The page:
A recent analysis by the Houston Chronicle indicates that a handful of lower-income and majority black areas in Harris County are bearing the brunt of the COVID-19 outbreak there.
It’s the most comprehensive analysis of COVID-19 demographic data so far.
Chronicle investigative reporter Alex Stuckey told Texas Standard that a majority of the areas with the highest disease rates were also those where residents have lower incomes or are African American, including Sunnyside and Trinity Gardens. Many residents work in jobs that can’t be done from home, which means they’re at greater risk for contacting COVID-19 and possibly spreading it to others.
“They’re the essential workers … and they have to go to work; they can’t, like many of us, work from their dining room table,” Stuckey said.
The zip code that comprises Sunnyside, for example, has a rate of 3.13 positive cases per 1,000 residents, while the county average is 1.04 per 1,000 residents. In total, Harris County has had 4,977 positive COVID-19 cases as of April 20.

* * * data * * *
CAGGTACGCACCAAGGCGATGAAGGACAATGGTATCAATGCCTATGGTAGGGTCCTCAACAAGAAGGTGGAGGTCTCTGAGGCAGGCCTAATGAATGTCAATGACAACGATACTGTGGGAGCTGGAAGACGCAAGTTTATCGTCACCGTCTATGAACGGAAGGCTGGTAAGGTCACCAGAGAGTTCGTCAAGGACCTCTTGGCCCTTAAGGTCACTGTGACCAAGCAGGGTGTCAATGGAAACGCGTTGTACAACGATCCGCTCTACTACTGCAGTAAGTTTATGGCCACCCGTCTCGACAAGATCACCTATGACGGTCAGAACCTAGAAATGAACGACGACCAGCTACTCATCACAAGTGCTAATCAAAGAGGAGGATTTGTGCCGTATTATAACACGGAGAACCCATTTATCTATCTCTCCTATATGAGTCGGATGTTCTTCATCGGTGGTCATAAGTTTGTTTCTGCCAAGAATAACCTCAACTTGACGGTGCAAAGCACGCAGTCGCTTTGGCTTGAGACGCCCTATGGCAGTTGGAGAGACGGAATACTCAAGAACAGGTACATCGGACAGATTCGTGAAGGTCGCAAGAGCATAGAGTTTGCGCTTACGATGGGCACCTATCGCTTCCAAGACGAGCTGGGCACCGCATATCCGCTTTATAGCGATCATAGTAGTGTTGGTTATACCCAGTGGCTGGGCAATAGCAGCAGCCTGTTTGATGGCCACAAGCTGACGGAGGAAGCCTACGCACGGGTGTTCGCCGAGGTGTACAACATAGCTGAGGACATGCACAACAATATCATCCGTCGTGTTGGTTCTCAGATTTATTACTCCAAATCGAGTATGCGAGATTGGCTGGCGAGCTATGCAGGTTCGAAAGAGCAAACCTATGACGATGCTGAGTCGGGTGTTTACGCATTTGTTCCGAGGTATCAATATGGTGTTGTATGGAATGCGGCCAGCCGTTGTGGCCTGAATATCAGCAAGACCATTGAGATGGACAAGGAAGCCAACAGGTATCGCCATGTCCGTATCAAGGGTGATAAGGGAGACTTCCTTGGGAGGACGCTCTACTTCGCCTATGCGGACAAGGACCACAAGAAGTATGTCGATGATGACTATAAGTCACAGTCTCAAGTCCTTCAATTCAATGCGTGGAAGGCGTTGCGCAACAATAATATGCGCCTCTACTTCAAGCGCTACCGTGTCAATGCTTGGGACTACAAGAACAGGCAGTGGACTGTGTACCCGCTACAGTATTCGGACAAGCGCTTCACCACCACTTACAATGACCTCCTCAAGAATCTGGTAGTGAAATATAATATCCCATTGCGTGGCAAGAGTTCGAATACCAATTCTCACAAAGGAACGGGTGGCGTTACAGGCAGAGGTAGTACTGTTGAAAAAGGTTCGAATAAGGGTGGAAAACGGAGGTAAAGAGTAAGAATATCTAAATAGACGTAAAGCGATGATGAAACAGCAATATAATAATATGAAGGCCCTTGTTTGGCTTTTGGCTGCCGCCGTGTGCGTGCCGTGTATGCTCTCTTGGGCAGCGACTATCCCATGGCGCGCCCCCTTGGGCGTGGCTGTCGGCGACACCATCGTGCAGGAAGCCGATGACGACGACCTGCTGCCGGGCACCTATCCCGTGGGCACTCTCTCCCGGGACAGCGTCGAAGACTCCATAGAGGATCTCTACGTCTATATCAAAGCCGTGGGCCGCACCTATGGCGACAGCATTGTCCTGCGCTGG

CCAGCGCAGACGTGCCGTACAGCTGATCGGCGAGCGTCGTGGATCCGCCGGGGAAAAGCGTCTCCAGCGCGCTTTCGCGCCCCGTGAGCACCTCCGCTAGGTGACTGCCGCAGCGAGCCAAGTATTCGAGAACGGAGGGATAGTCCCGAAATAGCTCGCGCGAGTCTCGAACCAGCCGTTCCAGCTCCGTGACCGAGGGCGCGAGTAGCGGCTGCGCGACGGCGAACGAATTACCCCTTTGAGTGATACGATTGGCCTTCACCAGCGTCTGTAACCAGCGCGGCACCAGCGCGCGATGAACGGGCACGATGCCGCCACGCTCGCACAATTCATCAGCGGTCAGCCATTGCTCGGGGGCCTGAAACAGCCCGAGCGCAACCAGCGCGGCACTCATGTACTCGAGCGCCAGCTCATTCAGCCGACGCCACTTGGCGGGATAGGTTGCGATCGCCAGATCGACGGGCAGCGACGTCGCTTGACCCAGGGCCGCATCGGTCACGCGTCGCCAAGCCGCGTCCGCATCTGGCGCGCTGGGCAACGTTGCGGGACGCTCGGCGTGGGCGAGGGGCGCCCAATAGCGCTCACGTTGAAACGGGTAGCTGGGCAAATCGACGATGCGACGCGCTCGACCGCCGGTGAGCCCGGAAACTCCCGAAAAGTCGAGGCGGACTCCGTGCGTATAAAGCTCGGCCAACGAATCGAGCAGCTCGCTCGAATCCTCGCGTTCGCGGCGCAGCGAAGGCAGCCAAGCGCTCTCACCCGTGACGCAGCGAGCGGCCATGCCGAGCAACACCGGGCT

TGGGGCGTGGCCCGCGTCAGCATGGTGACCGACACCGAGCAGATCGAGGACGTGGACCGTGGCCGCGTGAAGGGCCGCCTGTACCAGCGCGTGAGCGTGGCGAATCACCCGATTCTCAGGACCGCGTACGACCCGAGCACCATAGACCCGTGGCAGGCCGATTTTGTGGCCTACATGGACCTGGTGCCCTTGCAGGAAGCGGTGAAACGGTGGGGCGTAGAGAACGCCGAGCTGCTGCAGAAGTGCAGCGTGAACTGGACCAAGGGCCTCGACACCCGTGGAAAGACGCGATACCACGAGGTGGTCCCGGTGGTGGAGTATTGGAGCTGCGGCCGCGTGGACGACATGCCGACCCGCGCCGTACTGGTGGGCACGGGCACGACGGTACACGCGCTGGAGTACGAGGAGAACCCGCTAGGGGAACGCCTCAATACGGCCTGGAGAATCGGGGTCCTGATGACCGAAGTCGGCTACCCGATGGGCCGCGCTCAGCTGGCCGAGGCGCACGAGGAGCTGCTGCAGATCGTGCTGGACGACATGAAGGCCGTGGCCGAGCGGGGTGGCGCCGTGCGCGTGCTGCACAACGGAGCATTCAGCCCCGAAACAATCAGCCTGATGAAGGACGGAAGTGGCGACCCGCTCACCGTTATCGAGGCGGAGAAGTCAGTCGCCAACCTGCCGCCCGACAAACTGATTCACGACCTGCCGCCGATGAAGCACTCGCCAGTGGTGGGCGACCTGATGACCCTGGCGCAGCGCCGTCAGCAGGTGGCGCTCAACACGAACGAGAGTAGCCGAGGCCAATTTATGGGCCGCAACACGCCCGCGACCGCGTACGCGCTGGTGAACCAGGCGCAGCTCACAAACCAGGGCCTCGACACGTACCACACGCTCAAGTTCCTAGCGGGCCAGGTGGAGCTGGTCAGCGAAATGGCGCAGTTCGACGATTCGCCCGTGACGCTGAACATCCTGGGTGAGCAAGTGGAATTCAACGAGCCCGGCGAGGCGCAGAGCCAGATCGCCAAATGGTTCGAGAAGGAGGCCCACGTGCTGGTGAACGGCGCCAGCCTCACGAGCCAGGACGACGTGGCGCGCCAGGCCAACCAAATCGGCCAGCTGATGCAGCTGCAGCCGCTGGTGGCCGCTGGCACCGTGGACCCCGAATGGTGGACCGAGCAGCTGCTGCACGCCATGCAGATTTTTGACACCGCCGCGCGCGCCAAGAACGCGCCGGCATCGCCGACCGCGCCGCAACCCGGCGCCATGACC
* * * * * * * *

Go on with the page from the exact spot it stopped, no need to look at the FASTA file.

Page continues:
What’s more, Stuckey said some of those neighborhoods are still recovering from Hurricane Harvey, which occurred in 2017.
“This is not necessarily surprising, but it’s certainly disheartening,” Stuckey said.
The higher rate of disease in these areas could be partially linked to existing health conditions; hypertension and heart disease make people more vulnerable to the coronavirus, and those conditions affect black Americans more than other racial groups.
And adequate health care may be harder for people to access in poorer communities.
“I think it’s a melting pot of reasons why it’s affecting these communities so hard,” Stuckey said
The city of Houston is trying to address the problem with a new, free testing site open April 29-May 3, from 9:00 a.m. to 5:00 p.m., testing a maximum of 150 people per day. Appointments are required; call 512-883-2400 or visit txcovidtest.org to schedule.
Web story by Caroline Covington.
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